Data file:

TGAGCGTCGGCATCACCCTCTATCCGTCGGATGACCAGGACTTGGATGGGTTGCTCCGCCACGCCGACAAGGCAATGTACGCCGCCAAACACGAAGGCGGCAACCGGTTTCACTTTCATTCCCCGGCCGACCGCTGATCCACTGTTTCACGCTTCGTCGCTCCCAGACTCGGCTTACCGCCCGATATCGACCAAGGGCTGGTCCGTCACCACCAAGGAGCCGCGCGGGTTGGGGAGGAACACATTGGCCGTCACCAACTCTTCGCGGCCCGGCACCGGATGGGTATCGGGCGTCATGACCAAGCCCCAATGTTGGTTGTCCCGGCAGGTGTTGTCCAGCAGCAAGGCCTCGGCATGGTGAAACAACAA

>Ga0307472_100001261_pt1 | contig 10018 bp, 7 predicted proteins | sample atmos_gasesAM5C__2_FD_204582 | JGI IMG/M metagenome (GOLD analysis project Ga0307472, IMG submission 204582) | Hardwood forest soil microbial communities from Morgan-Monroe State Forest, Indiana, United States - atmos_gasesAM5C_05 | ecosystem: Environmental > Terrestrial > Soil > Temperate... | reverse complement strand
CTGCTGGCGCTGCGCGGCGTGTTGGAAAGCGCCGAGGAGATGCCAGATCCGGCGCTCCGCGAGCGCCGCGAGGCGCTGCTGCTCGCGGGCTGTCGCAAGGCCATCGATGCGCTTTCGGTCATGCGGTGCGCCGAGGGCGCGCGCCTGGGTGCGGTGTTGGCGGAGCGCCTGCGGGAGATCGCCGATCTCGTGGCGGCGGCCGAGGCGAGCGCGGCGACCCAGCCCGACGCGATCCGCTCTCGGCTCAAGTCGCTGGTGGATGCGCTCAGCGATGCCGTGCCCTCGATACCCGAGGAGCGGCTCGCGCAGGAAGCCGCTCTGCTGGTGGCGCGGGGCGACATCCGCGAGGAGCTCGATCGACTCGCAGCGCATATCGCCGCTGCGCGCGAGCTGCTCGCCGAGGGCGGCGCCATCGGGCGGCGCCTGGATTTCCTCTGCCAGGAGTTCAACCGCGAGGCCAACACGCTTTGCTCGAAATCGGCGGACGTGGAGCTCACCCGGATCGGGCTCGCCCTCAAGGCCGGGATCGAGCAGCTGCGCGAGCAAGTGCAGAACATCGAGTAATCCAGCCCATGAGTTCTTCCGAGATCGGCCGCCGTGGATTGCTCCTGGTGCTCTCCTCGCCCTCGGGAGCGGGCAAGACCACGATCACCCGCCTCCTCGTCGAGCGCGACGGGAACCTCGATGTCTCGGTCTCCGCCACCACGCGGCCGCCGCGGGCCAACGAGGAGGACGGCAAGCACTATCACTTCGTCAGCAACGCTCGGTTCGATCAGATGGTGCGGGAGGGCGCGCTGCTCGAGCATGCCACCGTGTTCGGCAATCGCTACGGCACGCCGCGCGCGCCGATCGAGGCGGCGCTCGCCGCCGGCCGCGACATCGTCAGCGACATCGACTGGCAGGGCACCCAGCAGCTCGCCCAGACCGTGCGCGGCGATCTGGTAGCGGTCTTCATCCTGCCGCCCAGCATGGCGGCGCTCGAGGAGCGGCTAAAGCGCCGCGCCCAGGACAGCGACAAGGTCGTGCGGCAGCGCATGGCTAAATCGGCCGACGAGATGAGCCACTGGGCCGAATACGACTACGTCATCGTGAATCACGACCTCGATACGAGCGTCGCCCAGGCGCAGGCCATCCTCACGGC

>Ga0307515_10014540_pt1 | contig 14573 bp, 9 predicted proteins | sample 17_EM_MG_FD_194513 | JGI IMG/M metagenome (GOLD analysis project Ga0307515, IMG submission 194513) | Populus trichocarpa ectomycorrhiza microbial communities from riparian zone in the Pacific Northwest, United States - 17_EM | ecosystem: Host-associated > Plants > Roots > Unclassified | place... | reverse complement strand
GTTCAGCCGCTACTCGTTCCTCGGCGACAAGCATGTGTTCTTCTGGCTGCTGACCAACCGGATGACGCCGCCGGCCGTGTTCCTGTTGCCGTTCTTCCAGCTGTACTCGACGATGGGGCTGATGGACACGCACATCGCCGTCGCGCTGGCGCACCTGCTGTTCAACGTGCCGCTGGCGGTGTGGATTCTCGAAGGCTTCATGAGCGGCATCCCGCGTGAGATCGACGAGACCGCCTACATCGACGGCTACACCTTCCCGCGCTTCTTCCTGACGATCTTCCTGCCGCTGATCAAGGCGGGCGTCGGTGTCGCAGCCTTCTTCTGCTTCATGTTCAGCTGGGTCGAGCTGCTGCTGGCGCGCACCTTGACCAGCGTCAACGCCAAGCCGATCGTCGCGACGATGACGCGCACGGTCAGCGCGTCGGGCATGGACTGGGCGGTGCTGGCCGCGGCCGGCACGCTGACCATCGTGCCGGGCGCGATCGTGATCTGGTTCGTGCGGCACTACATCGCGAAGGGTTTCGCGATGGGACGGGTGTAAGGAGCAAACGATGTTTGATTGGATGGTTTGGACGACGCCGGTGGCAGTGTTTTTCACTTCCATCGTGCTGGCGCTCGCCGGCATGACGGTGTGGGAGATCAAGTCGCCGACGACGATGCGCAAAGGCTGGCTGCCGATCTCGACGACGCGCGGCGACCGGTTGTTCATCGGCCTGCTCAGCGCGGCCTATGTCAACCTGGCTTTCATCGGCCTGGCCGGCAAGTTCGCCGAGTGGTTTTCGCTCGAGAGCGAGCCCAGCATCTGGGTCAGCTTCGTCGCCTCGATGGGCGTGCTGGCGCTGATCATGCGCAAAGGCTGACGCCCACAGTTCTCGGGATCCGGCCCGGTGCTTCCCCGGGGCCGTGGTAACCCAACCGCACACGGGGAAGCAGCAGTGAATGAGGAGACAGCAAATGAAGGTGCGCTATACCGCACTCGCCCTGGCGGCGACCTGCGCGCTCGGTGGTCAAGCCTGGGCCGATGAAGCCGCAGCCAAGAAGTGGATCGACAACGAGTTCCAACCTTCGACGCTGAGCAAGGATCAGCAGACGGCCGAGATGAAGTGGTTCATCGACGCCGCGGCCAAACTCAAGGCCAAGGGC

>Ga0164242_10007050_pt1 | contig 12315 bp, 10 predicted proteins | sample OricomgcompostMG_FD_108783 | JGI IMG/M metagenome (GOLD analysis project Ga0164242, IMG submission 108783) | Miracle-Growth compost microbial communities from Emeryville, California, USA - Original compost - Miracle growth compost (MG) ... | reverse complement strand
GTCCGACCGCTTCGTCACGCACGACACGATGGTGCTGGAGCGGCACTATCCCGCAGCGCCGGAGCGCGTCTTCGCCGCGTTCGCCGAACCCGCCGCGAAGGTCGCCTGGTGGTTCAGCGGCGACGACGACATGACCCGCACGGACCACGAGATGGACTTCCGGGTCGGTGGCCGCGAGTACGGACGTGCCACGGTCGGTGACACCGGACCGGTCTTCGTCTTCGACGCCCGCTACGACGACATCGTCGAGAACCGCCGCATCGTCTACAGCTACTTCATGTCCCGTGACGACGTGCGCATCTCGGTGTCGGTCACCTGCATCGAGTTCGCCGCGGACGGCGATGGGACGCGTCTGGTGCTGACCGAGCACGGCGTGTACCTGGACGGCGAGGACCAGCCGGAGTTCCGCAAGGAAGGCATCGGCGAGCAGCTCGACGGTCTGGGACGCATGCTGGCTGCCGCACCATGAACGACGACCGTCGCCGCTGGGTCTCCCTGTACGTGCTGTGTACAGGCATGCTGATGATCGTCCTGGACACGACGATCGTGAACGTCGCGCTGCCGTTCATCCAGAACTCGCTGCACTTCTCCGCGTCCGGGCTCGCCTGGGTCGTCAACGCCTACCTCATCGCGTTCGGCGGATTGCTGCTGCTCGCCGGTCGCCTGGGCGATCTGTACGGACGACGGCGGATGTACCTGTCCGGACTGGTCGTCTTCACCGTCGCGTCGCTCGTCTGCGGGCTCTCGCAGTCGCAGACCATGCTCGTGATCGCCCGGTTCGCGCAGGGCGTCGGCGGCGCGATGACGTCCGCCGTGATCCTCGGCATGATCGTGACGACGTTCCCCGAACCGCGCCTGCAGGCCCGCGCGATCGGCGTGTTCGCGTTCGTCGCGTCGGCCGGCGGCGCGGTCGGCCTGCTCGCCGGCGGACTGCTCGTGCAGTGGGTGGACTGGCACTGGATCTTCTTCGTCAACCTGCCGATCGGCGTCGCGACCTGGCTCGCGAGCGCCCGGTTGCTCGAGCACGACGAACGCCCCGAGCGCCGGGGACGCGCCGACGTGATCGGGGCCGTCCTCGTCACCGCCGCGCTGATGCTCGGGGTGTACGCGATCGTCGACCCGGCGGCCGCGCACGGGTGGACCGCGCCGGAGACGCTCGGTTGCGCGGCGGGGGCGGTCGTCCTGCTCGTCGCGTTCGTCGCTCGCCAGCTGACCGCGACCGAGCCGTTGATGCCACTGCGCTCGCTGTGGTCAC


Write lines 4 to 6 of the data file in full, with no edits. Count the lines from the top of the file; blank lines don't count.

>Ga0307515_10014540_pt1 | contig 14573 bp, 9 predicted proteins | sample 17_EM_MG_FD_194513 | JGI IMG/M metagenome (GOLD analysis project Ga0307515, IMG submission 194513) | Populus trichocarpa ectomycorrhiza microbial communities from riparian zone in the Pacific Northwest, United States - 17_EM | ecosystem: Host-associated > Plants > Roots > Unclassified | place... | reverse complement strand
GTTCAGCCGCTACTCGTTCCTCGGCGACAAGCATGTGTTCTTCTGGCTGCTGACCAACCGGATGACGCCGCCGGCCGTGTTCCTGTTGCCGTTCTTCCAGCTGTACTCGACGATGGGGCTGATGGACACGCACATCGCCGTCGCGCTGGCGCACCTGCTGTTCAACGTGCCGCTGGCGGTGTGGATTCTCGAAGGCTTCATGAGCGGCATCCCGCGTGAGATCGACGAGACCGCCTACATCGACGGCTACACCTTCCCGCGCTTCTTCCTGACGATCTTCCTGCCGCTGATCAAGGCGGGCGTCGGTGTCGCAGCCTTCTTCTGCTTCATGTTCAGCTGGGTCGAGCTGCTGCTGGCGCGCACCTTGACCAGCGTCAACGCCAAGCCGATCGTCGCGACGATGACGCGCACGGTCAGCGCGTCGGGCATGGACTGGGCGGTGCTGGCCGCGGCCGGCACGCTGACCATCGTGCCGGGCGCGATCGTGATCTGGTTCGTGCGGCACTACATCGCGAAGGGTTTCGCGATGGGACGGGTGTAAGGAGCAAACGATGTTTGATTGGATGGTTTGGACGACGCCGGTGGCAGTGTTTTTCACTTCCATCGTGCTGGCGCTCGCCGGCATGACGGTGTGGGAGATCAAGTCGCCGACGACGATGCGCAAAGGCTGGCTGCCGATCTCGACGACGCGCGGCGACCGGTTGTTCATCGGCCTGCTCAGCGCGGCCTATGTCAACCTGGCTTTCATCGGCCTGGCCGGCAAGTTCGCCGAGTGGTTTTCGCTCGAGAGCGAGCCCAGCATCTGGGTCAGCTTCGTCGCCTCGATGGGCGTGCTGGCGCTGATCATGCGCAAAGGCTGACGCCCACAGTTCTCGGGATCCGGCCCGGTGCTTCCCCGGGGCCGTGGTAACCCAACCGCACACGGGGAAGCAGCAGTGAATGAGGAGACAGCAAATGAAGGTGCGCTATACCGCACTCGCCCTGGCGGCGACCTGCGCGCTCGGTGGTCAAGCCTGGGCCGATGAAGCCGCAGCCAAGAAGTGGATCGACAACGAGTTCCAACCTTCGACGCTGAGCAAGGATCAGCAGACGGCCGAGATGAAGTGGTTCATCGACGCCGCGGCCAAACTCAAGGCCAAGGGC

>Ga0164242_10007050_pt1 | contig 12315 bp, 10 predicted proteins | sample OricomgcompostMG_FD_108783 | JGI IMG/M metagenome (GOLD analysis project Ga0164242, IMG submission 108783) | Miracle-Growth compost microbial communities from Emeryville, California, USA - Original compost - Miracle growth compost (MG) ... | reverse complement strand